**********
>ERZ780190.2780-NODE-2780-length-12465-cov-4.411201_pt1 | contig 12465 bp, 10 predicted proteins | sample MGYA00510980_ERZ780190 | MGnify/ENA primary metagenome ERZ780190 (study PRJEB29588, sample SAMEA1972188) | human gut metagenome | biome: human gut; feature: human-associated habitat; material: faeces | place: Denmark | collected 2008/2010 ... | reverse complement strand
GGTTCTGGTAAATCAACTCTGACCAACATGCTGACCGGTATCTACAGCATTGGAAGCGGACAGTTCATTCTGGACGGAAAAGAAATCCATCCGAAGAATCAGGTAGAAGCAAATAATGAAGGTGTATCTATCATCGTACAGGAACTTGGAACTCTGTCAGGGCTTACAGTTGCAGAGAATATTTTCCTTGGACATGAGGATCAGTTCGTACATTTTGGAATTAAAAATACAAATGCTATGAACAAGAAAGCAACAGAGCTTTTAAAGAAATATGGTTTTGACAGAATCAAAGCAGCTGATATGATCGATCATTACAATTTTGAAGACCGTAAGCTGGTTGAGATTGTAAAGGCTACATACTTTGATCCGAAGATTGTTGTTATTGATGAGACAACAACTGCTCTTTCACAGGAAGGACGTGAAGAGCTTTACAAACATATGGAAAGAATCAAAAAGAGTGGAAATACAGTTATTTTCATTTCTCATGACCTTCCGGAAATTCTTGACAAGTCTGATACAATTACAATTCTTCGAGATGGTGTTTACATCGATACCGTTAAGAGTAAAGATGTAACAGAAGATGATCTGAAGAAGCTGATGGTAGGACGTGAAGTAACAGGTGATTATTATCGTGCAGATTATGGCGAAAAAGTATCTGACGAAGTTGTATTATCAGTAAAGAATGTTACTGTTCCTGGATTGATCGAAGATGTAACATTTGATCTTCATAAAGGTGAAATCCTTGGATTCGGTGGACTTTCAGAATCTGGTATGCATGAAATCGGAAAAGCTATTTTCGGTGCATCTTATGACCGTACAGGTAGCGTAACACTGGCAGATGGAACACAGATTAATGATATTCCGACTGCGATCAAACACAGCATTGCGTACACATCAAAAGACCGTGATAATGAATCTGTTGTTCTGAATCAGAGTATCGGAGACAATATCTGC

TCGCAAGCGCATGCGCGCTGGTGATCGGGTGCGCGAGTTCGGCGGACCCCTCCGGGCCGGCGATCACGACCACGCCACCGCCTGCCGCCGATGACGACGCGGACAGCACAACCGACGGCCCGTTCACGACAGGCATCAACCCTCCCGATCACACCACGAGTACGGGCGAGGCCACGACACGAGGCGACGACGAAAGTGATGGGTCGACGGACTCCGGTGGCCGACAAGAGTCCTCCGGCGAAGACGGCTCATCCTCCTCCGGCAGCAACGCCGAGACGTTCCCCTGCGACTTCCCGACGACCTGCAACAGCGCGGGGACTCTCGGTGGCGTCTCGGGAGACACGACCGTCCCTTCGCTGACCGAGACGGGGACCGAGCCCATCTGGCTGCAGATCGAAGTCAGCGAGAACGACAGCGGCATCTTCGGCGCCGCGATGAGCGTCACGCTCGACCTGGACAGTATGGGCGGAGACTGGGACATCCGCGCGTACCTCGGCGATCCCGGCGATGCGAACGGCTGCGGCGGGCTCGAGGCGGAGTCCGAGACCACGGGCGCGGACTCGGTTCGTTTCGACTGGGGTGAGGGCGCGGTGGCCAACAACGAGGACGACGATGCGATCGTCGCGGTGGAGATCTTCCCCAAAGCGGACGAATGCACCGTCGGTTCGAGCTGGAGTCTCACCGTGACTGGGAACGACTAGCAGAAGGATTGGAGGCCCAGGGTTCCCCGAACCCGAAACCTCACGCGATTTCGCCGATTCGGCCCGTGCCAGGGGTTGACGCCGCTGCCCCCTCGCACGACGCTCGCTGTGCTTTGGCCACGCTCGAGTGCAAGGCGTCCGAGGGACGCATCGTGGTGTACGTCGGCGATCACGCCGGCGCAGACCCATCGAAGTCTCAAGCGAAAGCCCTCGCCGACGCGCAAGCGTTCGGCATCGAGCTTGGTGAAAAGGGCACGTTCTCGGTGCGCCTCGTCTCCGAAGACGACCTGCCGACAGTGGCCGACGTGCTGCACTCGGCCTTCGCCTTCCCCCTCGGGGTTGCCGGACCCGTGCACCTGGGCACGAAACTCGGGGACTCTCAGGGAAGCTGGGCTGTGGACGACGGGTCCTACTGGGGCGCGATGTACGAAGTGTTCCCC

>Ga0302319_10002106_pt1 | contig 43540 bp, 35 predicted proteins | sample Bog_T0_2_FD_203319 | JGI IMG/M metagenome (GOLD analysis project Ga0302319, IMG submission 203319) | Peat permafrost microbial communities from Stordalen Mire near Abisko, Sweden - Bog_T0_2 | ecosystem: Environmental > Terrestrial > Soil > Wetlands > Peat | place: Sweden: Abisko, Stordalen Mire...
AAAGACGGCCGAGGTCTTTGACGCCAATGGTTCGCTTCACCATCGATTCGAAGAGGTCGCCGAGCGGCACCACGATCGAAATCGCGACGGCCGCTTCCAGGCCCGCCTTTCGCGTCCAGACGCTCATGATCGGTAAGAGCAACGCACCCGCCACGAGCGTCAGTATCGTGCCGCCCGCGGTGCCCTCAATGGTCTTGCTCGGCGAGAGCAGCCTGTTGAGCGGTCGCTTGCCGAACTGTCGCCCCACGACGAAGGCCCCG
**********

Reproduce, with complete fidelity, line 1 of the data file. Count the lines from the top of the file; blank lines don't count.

>ERZ780190.2780-NODE-2780-length-12465-cov-4.411201_pt1 | contig 12465 bp, 10 predicted proteins | sample MGYA00510980_ERZ780190 | MGnify/ENA primary metagenome ERZ780190 (study PRJEB29588, sample SAMEA1972188) | human gut metagenome | biome: human gut; feature: human-associated habitat; material: faeces | place: Denmark | collected 2008/2010 ... | reverse complement strand